Although the data on CPAP use is limited in postoperative period, the use is accepted as beneficial considering the present conditions. Yet, there is not adequate data about the use of intraoral apparatus, which can be used alternatively to CPAP treatment for OSAS treatment during postoperative period. In the pre-surgery period, the data on which pressure adjustments and in what amount will the CPAP use be done in postoperative period is limited concerning the patients without OSAS diagnosis and not using CPAP. It is considered that CPAP treatment should be maintained according to the follow-up of the parameters such as pulse oximeter and blood gas during the respiratory monitorization and observing the apneas and hypopneas in the clinical follow-up of this group of patients.

Despite the fact that the working principle of the Auto-CPAP devices is similar to CPAP device, there are some differences in this device. In Auto-CPAP device, lower limit and upper limit pressure range is determined and during each patients' inspirium if there is an apnea or hypopnea pressure is given enough to surpass the obstruction; if there is no obstruction, it releases the pressure from the lower level adjusted earlier. So, the mentioned Auto-CAP devices are considered as a good alternative of treatment since the required pressure values the needed for the patient have not been predetermined in the group with high risk of OSAS and without any applications of CPAP. Also, the BPAP devices presenting high pressure in inspiration and low pressure in expiration should be preferred to CPAP instead of this fixed pressure devices for the patient group with a known cardiac insufficiency and with chronic obstructive pulmonary disease (30).

It should be remembered that opioid use for analgesia and all of the aforementioned devices may trigger the central based apneas in especially postoperative period. There is no obstruction in central apnea and the respiratory effort is not been triggered by the central nerve system. These devices do not inhibit the central apneas because of the working principle. Rarely encountered epidemic encephalitis such as central sleep apnea syndrome and isolated obesity hypoventilation syndrome related with respiration should be appraised separately.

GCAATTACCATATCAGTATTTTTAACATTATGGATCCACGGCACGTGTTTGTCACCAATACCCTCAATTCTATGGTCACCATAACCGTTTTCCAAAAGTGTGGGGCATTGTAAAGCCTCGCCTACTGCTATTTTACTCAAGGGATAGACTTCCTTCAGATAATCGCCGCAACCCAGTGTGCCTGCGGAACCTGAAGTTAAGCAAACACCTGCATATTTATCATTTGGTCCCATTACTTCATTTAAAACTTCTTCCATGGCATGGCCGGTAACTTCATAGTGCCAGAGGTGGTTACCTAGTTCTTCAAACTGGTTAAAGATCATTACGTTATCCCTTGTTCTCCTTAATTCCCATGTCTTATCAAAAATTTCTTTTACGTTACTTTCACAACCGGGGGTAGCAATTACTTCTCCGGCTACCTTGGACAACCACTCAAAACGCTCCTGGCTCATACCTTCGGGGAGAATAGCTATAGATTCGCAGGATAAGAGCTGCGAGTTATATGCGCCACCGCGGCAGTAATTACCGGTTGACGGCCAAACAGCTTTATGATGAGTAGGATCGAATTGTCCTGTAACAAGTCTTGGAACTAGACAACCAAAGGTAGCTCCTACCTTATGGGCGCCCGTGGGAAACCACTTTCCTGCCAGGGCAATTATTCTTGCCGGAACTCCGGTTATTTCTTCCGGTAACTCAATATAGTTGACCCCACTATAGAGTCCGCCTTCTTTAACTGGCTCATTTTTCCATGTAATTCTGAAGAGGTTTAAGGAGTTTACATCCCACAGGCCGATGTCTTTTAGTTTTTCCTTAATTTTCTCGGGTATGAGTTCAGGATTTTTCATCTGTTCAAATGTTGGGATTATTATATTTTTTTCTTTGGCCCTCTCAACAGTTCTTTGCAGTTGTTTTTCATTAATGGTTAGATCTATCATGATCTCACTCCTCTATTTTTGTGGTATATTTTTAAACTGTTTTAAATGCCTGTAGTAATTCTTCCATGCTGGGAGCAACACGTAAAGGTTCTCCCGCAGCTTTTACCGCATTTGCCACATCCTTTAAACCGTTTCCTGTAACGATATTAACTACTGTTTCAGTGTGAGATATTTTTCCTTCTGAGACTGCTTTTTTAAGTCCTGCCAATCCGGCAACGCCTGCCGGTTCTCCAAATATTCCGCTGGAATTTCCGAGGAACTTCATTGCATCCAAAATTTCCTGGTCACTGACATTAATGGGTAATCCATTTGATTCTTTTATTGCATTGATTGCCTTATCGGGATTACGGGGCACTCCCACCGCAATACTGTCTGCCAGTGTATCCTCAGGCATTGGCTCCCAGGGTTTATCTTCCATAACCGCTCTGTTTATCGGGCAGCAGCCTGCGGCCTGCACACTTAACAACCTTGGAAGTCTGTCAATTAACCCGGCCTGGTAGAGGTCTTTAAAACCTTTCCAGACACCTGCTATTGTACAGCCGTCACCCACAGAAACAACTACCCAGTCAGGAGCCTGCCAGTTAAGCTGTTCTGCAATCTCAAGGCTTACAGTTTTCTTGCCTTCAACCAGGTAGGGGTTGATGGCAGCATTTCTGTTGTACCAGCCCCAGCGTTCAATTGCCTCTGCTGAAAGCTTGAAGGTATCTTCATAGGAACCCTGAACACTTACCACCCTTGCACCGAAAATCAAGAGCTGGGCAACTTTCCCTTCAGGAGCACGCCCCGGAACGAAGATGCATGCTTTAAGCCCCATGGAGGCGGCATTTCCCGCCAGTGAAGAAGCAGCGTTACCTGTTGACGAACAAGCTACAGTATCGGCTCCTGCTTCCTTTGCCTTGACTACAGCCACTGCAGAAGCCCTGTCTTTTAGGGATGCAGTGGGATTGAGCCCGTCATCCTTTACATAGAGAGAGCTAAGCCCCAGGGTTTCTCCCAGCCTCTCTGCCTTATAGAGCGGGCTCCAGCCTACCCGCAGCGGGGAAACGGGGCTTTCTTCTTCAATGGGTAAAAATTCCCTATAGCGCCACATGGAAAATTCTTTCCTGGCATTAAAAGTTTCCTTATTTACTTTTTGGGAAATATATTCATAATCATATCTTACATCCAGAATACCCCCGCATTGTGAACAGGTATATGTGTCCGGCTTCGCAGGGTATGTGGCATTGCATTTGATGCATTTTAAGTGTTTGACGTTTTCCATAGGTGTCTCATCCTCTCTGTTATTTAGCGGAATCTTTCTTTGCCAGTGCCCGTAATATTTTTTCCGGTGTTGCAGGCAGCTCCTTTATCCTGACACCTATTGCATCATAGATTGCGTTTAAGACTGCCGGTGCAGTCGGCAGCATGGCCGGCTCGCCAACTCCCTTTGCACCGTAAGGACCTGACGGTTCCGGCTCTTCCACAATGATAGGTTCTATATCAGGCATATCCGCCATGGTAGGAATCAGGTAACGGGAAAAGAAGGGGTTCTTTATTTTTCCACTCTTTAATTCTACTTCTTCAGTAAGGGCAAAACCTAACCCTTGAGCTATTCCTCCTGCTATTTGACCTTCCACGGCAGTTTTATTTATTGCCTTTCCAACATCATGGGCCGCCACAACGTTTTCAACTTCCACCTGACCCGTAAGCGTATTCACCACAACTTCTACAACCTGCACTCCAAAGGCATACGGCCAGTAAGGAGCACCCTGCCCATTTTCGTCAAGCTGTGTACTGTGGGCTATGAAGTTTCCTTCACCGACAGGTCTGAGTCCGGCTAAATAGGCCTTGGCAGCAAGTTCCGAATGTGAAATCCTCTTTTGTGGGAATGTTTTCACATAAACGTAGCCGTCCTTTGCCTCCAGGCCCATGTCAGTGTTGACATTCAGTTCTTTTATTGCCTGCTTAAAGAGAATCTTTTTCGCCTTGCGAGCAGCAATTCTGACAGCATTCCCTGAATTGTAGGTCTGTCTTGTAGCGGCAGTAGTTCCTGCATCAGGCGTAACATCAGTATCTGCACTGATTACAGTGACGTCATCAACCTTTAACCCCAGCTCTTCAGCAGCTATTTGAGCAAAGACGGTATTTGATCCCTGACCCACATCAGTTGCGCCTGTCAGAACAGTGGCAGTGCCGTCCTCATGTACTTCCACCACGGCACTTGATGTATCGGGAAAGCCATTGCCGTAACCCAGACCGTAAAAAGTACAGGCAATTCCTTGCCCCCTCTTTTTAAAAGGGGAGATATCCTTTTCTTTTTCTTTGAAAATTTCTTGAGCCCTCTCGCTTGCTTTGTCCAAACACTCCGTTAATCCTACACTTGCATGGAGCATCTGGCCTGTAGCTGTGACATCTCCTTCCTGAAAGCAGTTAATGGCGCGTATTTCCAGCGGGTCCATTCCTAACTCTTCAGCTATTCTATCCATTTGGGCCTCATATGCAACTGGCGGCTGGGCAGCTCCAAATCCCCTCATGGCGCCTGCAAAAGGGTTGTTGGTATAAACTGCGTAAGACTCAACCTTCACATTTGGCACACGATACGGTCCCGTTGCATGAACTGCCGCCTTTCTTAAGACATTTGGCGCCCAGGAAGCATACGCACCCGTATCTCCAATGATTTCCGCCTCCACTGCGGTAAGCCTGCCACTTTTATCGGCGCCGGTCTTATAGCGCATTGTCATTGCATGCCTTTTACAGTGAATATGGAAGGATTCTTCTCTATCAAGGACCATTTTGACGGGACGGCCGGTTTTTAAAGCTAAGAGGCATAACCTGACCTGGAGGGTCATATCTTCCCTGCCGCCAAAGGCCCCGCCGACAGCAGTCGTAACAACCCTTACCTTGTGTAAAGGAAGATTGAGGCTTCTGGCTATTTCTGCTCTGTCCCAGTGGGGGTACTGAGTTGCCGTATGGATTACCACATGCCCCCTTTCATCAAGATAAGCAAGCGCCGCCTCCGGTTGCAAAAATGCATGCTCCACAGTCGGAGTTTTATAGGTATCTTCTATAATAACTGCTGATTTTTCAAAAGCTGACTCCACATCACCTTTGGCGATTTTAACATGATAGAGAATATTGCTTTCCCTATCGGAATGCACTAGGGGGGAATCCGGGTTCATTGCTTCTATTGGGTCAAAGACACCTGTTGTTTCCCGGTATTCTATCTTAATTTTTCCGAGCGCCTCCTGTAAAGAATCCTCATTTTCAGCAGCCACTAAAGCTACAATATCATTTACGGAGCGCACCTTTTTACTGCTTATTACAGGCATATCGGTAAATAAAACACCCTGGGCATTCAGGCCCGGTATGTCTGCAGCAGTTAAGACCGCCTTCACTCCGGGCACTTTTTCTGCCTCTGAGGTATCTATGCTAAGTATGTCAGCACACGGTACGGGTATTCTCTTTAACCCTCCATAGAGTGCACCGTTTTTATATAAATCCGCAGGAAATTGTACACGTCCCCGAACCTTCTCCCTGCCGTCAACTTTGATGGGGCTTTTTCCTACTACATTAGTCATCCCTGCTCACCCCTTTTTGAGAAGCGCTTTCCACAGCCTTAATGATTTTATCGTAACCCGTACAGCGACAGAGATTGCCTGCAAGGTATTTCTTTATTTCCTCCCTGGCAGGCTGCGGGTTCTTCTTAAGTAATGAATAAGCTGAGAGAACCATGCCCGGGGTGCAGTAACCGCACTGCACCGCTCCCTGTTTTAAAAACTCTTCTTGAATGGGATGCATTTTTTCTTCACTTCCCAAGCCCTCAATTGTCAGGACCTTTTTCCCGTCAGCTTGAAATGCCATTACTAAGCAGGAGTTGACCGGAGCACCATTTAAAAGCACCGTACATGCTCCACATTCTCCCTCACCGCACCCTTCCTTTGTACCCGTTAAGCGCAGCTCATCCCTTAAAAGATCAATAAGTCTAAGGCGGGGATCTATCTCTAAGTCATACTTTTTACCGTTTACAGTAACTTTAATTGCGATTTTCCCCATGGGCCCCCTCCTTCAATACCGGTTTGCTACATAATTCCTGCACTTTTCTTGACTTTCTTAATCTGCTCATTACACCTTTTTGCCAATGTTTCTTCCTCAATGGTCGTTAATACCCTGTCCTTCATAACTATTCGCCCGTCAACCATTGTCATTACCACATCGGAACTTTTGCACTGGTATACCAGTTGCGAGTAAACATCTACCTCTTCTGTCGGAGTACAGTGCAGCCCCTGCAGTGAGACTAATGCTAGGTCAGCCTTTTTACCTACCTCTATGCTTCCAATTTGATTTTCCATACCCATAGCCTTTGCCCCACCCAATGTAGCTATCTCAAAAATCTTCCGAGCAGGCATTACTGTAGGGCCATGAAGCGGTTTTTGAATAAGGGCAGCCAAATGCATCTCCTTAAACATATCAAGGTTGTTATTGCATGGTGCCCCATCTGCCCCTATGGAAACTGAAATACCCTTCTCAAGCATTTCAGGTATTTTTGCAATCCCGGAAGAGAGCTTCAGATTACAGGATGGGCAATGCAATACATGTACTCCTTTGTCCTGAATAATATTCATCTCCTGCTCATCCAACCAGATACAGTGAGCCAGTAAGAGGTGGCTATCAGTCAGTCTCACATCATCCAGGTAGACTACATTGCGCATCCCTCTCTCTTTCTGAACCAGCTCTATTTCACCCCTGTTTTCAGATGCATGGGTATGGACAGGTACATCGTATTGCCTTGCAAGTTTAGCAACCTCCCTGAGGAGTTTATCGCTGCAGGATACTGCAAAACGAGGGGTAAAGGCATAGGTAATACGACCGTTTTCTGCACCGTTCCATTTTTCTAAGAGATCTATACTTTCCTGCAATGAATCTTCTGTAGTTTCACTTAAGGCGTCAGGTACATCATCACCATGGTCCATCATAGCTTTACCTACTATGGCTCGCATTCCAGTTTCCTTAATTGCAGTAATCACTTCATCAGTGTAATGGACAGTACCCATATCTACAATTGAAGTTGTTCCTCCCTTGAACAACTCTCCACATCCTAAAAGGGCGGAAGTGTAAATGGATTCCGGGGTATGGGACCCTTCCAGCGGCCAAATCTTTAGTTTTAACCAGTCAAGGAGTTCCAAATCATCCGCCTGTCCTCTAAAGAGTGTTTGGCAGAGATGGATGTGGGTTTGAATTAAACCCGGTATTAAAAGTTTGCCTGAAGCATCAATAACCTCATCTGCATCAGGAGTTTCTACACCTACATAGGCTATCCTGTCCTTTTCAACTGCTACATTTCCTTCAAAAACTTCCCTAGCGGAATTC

OSAS is a commonly encountered sickness increasing the perioperative complication risk among people. Additionally, a significant proportion of the patients with OSAS have not been diagnosed yet. For the patients being suspected from OSAS in the physical examination and anamnesis, PSG should be done first, if not possible, inquiries defining the OSAS risk should be held. After the inquiry, is the OSAS risk seems high, these expected surgical individuals should be treated as if they were OSAS diagnosed patients. If particularly opioid and neuromuscular blocking agent is to be used in this patient group, short-acted drugs should be preferred as far as possible. A reliable anesthesia plan in terms of anesthesia must be designed for these individuals. CPAP application is considered appropriate in the preoperative and postoperative periods; however, prospective studies are needed about the application method and duration.


None declared.


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Yazışma Adresi (Address for Correspondence)

Dr. Mustafa ÇÖRTÜK

Adana Numune Eğitim ve Araştırma Hastanesi,

Göğüs Hastalıkları ve Tüberküloz Bölümü,


e-mail: mcortuk@yahoo.com